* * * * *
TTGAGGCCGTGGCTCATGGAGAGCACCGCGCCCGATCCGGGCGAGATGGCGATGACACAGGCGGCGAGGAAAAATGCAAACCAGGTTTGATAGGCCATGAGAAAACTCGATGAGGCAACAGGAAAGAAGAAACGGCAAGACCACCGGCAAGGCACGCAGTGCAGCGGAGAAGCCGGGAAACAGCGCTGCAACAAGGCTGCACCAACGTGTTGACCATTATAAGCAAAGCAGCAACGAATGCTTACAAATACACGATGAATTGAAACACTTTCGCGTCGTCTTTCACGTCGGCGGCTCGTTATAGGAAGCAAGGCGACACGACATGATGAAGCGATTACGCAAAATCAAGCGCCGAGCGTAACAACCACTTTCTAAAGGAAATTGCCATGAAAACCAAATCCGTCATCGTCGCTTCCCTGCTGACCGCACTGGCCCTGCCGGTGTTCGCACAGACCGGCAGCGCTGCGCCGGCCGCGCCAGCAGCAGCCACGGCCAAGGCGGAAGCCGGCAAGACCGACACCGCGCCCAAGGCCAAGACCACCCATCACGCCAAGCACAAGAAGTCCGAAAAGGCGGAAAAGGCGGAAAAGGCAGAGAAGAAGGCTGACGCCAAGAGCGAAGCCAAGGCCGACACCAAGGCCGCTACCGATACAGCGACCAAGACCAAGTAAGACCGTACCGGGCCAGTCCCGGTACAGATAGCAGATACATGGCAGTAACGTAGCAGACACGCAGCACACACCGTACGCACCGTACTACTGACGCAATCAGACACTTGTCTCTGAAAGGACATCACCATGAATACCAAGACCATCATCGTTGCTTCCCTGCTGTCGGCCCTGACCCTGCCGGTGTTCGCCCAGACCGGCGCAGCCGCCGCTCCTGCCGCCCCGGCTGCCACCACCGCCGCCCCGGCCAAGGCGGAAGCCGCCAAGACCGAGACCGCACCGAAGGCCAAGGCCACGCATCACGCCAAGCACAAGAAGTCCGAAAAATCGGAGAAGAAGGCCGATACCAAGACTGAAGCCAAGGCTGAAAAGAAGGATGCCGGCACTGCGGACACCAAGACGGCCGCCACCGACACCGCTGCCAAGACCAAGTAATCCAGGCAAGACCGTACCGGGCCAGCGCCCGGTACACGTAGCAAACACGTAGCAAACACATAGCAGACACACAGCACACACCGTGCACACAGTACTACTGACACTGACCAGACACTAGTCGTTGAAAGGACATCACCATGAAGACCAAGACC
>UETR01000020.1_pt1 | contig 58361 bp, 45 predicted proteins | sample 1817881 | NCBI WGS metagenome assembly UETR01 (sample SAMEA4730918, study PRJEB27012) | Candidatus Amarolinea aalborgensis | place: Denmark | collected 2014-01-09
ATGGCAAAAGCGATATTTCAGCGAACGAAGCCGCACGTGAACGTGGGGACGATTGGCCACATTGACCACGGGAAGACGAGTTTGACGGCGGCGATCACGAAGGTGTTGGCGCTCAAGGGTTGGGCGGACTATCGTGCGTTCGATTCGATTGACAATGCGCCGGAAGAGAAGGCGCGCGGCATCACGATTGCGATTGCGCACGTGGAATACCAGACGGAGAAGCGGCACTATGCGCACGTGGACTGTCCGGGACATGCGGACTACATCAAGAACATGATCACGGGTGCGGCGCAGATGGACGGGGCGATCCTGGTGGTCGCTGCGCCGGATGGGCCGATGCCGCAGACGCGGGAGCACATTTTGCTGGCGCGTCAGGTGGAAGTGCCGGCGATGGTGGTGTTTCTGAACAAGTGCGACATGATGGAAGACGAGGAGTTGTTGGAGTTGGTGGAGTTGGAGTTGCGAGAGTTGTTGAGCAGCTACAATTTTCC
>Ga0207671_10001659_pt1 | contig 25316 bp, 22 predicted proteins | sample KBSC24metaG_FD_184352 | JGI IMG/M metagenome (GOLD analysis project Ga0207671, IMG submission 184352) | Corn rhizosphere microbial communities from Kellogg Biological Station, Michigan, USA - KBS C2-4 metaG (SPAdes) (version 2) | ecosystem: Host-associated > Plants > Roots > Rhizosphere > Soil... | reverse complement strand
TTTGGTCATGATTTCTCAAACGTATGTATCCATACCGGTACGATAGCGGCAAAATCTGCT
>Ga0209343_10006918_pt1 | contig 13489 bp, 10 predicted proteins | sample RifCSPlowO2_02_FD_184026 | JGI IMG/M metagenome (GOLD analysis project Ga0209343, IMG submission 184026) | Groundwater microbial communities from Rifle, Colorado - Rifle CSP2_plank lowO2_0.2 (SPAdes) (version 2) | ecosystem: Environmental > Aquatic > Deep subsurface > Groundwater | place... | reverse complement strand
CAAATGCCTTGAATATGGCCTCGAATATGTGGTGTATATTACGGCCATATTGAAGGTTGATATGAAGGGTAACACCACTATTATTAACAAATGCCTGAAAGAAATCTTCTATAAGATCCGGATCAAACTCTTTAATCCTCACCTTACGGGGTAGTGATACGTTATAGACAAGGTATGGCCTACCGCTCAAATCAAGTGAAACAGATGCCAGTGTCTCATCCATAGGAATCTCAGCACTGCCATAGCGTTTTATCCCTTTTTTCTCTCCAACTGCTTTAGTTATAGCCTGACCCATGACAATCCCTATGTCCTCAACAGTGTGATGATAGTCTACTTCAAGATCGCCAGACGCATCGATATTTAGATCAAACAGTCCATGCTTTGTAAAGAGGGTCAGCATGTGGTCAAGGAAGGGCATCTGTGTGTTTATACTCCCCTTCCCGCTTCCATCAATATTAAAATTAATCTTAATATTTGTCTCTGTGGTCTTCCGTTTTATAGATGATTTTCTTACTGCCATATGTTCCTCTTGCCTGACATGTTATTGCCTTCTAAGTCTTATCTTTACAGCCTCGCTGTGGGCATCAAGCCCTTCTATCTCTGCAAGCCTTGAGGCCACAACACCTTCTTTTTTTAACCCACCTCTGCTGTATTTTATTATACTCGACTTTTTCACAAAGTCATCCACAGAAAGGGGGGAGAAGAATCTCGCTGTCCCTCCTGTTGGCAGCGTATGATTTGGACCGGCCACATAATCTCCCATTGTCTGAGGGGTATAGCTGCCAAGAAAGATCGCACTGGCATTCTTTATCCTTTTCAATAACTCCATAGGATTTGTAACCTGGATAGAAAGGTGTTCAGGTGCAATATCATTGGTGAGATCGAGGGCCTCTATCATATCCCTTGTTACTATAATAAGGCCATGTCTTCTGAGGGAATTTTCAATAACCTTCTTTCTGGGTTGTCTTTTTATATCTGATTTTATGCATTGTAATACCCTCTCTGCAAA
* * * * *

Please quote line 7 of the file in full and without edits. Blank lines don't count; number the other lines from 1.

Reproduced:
CAAATGCCTTGAATATGGCCTCGAATATGTGGTGTATATTACGGCCATATTGAAGGTTGATATGAAGGGTAACACCACTATTATTAACAAATGCCTGAAAGAAATCTTCTATAAGATCCGGATCAAACTCTTTAATCCTCACCTTACGGGGTAGTGATACGTTATAGACAAGGTATGGCCTACCGCTCAAATCAAGTGAAACAGATGCCAGTGTCTCATCCATAGGAATCTCAGCACTGCCATAGCGTTTTATCCCTTTTTTCTCTCCAACTGCTTTAGTTATAGCCTGACCCATGACAATCCCTATGTCCTCAACAGTGTGATGATAGTCTACTTCAAGATCGCCAGACGCATCGATATTTAGATCAAACAGTCCATGCTTTGTAAAGAGGGTCAGCATGTGGTCAAGGAAGGGCATCTGTGTGTTTATACTCCCCTTCCCGCTTCCATCAATATTAAAATTAATCTTAATATTTGTCTCTGTGGTCTTCCGTTTTATAGATGATTTTCTTACTGCCATATGTTCCTCTTGCCTGACATGTTATTGCCTTCTAAGTCTTATCTTTACAGCCTCGCTGTGGGCATCAAGCCCTTCTATCTCTGCAAGCCTTGAGGCCACAACACCTTCTTTTTTTAACCCACCTCTGCTGTATTTTATTATACTCGACTTTTTCACAAAGTCATCCACAGAAAGGGGGGAGAAGAATCTCGCTGTCCCTCCTGTTGGCAGCGTATGATTTGGACCGGCCACATAATCTCCCATTGTCTGAGGGGTATAGCTGCCAAGAAAGATCGCACTGGCATTCTTTATCCTTTTCAATAACTCCATAGGATTTGTAACCTGGATAGAAAGGTGTTCAGGTGCAATATCATTGGTGAGATCGAGGGCCTCTATCATATCCCTTGTTACTATAATAAGGCCATGTCTTCTGAGGGAATTTTCAATAACCTTCTTTCTGGGTTGTCTTTTTATATCTGATTTTATGCATTGTAATACCCTCTCTGCAAA